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International Women’s Day 2021 took place on Monday, March 8. This day celebrates any cultural, political, and socioeconomic accomplishments, such as the women’s rights movement. It additionally highlights issues women still face today, including gender equality, reproductive rights, and violence against women.
International Women’s Day has been observed by many since the early 1900’s, with the very first gathering being held in 1911. It all started in 1908, when women’s oppression and inequality were especially transpiring. This encouraged countless women to become more vocal and active in campaigning for change. More than 15,000 women decided to march through New York City, to demand shorter hours, better pay, and of course, voting rights.
The colors that symbolize International Women’s Day are purple, green, and white. Purple represents both justice and dignity. Green signifies hope. White represents purity, although being a quite controversial concept. These colors originated from the Women’s Social and Political Union, which took place in the United Kingdom in 1908.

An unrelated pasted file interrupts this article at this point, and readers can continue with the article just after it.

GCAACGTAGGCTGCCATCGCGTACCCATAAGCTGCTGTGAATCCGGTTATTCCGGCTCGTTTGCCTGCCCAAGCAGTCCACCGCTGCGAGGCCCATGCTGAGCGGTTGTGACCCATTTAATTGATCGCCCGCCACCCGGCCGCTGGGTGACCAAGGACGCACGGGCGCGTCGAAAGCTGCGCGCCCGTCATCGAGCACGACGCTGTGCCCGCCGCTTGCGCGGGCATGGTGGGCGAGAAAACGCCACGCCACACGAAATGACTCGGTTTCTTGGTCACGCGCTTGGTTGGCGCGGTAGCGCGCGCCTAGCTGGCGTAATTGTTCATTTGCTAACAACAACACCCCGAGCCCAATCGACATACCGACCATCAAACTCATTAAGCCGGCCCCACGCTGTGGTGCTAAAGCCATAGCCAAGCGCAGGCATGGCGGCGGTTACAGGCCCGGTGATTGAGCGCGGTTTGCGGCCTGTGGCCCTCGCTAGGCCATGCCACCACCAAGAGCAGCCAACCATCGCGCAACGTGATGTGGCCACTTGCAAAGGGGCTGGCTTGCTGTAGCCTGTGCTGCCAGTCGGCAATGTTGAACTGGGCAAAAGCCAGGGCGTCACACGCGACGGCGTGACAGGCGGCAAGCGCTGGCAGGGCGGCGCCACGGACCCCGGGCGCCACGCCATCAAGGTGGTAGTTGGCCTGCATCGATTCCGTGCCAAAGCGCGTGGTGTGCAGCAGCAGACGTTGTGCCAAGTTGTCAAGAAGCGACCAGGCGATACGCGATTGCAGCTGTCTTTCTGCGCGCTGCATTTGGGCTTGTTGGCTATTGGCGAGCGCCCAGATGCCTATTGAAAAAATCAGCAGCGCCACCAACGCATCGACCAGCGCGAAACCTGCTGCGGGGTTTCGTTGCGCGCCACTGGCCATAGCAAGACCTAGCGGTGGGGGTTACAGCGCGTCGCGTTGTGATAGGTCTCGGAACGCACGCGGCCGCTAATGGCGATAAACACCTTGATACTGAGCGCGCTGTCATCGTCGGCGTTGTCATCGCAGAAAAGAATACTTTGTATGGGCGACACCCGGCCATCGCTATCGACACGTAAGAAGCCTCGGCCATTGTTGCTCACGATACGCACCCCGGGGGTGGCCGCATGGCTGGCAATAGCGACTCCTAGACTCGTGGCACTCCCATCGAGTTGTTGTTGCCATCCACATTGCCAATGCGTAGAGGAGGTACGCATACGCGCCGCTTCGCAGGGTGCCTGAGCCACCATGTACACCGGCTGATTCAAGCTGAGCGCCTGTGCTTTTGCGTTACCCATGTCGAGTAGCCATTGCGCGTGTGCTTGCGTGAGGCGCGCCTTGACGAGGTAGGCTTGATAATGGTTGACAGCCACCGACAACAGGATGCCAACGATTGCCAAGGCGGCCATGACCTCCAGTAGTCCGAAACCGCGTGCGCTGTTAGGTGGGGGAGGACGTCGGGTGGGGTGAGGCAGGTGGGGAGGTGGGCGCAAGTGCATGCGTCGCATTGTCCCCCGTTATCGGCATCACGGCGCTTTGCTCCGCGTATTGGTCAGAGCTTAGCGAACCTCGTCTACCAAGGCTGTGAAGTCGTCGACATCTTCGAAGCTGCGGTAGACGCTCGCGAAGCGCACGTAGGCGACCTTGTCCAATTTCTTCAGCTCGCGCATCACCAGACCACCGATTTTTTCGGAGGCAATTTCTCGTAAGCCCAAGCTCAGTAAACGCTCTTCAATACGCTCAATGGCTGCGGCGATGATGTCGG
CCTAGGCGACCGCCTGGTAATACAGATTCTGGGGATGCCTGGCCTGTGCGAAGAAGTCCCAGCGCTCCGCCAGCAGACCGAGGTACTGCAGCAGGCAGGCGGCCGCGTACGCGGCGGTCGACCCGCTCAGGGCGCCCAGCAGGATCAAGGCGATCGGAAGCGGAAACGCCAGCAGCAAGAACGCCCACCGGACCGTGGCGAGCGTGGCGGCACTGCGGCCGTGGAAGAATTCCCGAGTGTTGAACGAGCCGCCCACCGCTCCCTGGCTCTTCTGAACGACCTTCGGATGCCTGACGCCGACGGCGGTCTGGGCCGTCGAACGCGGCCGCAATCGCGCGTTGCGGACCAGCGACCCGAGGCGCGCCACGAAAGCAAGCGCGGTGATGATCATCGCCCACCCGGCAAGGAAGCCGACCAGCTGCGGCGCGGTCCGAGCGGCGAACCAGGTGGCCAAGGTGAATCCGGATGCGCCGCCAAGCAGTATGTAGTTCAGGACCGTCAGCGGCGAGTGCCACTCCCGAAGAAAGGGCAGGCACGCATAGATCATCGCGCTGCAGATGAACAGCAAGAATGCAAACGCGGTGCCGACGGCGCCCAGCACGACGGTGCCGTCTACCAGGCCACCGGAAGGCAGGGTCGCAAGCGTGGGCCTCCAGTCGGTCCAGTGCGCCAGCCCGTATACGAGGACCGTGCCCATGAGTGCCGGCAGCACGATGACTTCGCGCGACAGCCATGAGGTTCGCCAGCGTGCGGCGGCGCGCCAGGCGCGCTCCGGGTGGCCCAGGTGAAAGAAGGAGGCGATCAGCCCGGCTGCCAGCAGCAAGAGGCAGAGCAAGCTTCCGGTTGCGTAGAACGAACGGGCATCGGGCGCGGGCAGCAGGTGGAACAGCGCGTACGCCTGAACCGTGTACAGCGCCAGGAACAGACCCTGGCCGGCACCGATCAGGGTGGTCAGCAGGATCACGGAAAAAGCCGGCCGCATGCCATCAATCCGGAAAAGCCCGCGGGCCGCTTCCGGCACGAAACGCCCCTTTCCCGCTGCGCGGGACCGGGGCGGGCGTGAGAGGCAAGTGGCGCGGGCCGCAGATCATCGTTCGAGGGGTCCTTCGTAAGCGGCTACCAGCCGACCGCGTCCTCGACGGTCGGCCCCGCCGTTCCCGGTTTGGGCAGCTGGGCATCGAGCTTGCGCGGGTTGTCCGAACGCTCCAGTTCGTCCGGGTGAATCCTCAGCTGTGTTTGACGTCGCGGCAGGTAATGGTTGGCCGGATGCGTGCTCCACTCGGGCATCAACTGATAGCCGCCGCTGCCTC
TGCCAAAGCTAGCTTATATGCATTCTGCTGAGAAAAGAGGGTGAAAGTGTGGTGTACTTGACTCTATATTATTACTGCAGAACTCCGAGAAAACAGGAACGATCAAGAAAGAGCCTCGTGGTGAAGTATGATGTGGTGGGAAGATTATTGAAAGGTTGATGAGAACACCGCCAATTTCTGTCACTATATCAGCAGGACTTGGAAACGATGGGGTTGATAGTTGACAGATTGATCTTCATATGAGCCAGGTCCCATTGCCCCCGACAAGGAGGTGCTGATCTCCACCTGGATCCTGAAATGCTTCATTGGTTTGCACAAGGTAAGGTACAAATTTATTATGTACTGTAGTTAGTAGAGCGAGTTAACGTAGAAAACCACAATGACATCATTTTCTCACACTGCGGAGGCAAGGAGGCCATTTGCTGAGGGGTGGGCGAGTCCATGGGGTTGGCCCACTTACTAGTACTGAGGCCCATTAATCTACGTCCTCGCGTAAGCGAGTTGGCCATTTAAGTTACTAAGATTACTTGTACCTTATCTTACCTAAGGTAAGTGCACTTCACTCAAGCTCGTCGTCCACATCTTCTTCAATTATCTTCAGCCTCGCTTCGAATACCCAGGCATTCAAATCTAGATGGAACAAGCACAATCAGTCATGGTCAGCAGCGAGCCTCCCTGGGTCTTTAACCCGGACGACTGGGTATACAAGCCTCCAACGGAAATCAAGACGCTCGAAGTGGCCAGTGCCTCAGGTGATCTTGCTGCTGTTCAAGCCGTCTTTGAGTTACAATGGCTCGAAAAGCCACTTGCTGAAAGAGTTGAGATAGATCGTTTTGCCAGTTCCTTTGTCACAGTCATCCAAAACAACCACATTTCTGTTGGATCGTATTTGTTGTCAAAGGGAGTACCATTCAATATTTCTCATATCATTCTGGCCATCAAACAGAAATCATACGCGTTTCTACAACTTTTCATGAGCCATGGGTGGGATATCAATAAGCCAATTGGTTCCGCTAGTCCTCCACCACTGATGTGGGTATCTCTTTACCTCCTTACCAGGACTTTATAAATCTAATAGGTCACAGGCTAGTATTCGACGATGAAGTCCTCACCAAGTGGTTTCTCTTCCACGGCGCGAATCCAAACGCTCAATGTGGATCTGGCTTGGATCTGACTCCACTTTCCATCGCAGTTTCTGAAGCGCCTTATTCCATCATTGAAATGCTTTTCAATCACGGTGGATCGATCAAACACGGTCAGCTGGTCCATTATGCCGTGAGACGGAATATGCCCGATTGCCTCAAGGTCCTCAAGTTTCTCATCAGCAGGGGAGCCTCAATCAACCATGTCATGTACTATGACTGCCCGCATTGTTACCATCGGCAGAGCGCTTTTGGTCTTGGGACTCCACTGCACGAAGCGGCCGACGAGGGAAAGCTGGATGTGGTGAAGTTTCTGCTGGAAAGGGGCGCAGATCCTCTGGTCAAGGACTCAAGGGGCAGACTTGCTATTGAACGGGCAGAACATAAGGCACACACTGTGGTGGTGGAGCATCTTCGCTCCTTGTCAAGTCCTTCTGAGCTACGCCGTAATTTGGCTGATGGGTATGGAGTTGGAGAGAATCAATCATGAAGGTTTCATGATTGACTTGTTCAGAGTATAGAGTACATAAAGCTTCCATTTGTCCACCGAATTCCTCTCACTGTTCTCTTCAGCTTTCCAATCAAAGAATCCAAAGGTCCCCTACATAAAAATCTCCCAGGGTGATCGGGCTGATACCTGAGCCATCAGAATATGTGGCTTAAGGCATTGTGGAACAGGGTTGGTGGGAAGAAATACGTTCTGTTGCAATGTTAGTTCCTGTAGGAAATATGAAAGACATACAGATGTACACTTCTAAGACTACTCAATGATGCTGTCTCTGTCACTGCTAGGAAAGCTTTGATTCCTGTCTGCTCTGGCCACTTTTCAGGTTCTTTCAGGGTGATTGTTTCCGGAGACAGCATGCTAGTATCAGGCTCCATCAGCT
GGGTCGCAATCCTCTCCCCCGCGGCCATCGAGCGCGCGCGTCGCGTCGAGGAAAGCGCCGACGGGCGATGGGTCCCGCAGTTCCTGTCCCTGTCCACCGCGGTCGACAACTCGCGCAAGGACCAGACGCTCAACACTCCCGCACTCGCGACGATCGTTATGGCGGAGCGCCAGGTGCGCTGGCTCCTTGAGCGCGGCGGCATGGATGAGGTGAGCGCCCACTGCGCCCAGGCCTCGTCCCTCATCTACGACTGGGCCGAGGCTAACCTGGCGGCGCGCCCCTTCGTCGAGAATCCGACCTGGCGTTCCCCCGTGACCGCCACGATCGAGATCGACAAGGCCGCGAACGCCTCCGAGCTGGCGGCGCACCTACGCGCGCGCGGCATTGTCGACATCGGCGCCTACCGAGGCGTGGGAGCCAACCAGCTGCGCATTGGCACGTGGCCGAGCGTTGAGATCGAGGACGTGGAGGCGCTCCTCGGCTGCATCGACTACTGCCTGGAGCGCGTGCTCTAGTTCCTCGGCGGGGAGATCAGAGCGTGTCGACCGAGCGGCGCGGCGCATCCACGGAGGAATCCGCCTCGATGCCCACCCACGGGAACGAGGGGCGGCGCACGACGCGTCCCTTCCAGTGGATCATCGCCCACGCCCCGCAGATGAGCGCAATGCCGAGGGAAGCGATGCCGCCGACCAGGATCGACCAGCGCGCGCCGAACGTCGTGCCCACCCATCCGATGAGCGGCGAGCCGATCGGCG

Each year, there is a different theme for International Women’s Day. For example, last year, the theme was “An equal world is an enabled world.” This year, the theme is “Choose To Challenge,” with a huge emphasis on inclusivity. Together we are all called to recognize and take part in the fight against gender bias and inequality. Additionally, we are called to celebrate the amazing women who have paved the way for us and allow us to recognize our potential. Some examples are Sojourner Truth, Elizabeth Cady Stanton, Lucretia Mott, Amelia Bloomer, Susan B. Anthony, Frances Ellen Watkins Harper, Mary McLeod Bethune, Lucy Stone, Daisy Elizabeth Adams Lampkin, Alice Paul, Ida B. Wells, and Mary Church Terrell. Each of these twelve outstanding women took part in the women’s suffrage movement.
International Women’s Day does not specifically belong to a charity, group, government, or organization. This day belongs to everyone, primarily those who care about human rights. So, make International Women’s Day a day to speak up, stay informed, and positively influence and celebrate women. Although we have come a long way, such as having the first ever female Vice President, Kamala Harris, in United States history just this year, there is still work to be done to eliminate gender bias and discrimination of women in society. As young ladies who attend an all-girls Catholic school, it is our job as NDB students to take part in the action and advocate for women’s equality.